Just when almost all the camels had given up hope, Sandy, a young she-camel, hit upon a brilliant idea one day. ‘My granny used to tell me stories about our ancestors,’ she said to her friends as they munched on a pile of rotten vegetables in a garbage dump. ‘Thousands of years ago, she told me, much before human beings invaded the desert, we camels freely roamed the sands, going wherever we pleased, eating the berries, roots and juicy cactuses that Nature freely gave us, and drinking in desert pools. We could do the same now, couldn’t we, instead of wasting our lives in these filthy dumps?’
‘You mean, we can just trot off deep into the desert on our own?’ said the other camels in surprise. ‘There aren’t any humans there to feed us there, and certainly no garbage dumps to forage in.’
‘If our forefathers wandered in the heart of the desert when there weren’t any people there and had no problem finding food and water, surely we can do that, too,’ cried Sandy. ‘Nature hasn’t changed, even if human beings have. If Nature gave our ancestors enough to eat and drink, she’ll do the same with us, too, I’m sure. And, what is more, we’ll be free”free from servitude to human beings and free to roam and do just as we please! Wouldn’t that be wonderful?’
‘Sandy! You clever thing! Why didn’t we think of this before?’ chimed all the other camels.
Do you know what happened next? Sandy went around the desert, sharing her plan with the forlorn camels that she met at the village garbage dumps. Then, on an appointed day, she gathered all the camels”over two thousand of them”and led them, in a majestic procession over mountains of sand, heading deep into very centre of the desert, where no human dared to tread.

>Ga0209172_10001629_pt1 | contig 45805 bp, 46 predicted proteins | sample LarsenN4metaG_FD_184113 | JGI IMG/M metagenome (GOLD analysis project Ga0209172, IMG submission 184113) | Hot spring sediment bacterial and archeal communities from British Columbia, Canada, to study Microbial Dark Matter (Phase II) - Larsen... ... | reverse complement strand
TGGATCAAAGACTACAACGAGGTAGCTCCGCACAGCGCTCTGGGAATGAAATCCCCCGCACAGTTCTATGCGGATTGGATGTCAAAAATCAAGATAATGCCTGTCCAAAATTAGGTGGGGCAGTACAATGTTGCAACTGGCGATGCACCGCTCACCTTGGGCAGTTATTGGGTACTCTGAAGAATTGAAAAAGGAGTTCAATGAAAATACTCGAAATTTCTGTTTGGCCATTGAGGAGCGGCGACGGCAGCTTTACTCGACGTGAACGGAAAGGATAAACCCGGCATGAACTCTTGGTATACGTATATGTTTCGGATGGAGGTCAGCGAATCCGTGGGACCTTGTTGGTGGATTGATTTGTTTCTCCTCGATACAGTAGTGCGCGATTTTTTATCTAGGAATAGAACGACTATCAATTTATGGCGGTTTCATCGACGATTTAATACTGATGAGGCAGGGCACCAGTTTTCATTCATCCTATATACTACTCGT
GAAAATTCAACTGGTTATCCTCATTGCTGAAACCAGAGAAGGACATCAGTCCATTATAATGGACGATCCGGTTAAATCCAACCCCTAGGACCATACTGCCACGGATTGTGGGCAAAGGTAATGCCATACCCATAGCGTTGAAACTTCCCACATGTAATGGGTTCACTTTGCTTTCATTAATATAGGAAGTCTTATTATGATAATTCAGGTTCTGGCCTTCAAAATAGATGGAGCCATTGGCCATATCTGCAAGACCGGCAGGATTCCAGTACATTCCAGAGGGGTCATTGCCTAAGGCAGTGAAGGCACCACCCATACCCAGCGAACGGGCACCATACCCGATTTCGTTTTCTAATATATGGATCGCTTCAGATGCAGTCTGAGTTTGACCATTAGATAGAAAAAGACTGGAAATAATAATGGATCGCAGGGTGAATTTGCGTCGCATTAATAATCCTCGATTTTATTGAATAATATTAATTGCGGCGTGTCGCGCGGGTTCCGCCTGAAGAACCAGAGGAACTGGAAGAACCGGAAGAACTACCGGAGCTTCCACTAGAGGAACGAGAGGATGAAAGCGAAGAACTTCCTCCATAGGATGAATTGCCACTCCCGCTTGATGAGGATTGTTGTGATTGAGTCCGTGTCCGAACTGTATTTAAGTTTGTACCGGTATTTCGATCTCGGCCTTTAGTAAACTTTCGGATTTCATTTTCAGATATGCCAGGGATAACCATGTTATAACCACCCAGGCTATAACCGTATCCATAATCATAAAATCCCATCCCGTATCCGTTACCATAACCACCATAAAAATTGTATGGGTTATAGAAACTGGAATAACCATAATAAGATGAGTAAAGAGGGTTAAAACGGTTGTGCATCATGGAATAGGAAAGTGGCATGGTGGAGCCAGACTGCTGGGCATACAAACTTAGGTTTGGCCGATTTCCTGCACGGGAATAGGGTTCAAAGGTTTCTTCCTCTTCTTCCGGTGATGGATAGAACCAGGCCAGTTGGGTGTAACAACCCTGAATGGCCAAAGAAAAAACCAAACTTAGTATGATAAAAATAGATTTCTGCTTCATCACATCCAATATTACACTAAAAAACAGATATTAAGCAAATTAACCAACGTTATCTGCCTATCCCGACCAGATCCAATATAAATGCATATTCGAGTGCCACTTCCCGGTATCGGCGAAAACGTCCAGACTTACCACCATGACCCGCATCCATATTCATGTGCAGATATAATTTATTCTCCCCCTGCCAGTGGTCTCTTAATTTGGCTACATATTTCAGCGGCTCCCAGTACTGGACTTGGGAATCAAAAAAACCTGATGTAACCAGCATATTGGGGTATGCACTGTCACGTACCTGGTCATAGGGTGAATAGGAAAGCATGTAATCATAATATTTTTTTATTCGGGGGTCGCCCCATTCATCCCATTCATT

And that’s where the camels still live, free and happy, no longer at the mercy of men, just as their ancestors had lived before humans had strayed into the desert and trapped them.
Sandy, the Clever Camel
AUTHOR: Islamic Voice
Islamic Voice is a monthly Islamic magazine published in Bangalore. It is the largest English language Muslim publication in India. It is a comprehensive magazine, places a relatively high emphasis on social issues and strives to have a broad appeal. Since 1987, Islamic Voice has covered its fascinating namesake without fear or favour, with insight, accuracy, thoroughness and a well rounded perspective on a variety of subjects - be it the economy, politics, lifestyle, the arts, entertainment, travel, science, technology or health. That's why Islamic Voice is the country's most widely read publication, a position it has held for more than a decade. And that's why it makes sense to subscribe to Islamic Voice. We represents all Muslim sects and shades of thought from all over India. We focus on "our" triumphs which, mostly, go unreported as well as constructively addresses our failures and shortcomings. Editor-in-Chief: A.W. Sadatullah Khan Genre: Current Affairs associated with Muslims Subjects Covered: Human Rights I Analysis I Special Reports I Issues I Book Reviews I National I International I Newsmakers I Community News I Islamic Perspectives I Classifieds I Opinions Focus articles on: Education and Children I Inter-faith Relations I Matrimony I Muslim economy I Muslim Perspective I The Muslim world I Society I Travel I The Western viewpoint I Women in Islam Special focus on Faith and Law: Fiqh I Hadith I Quran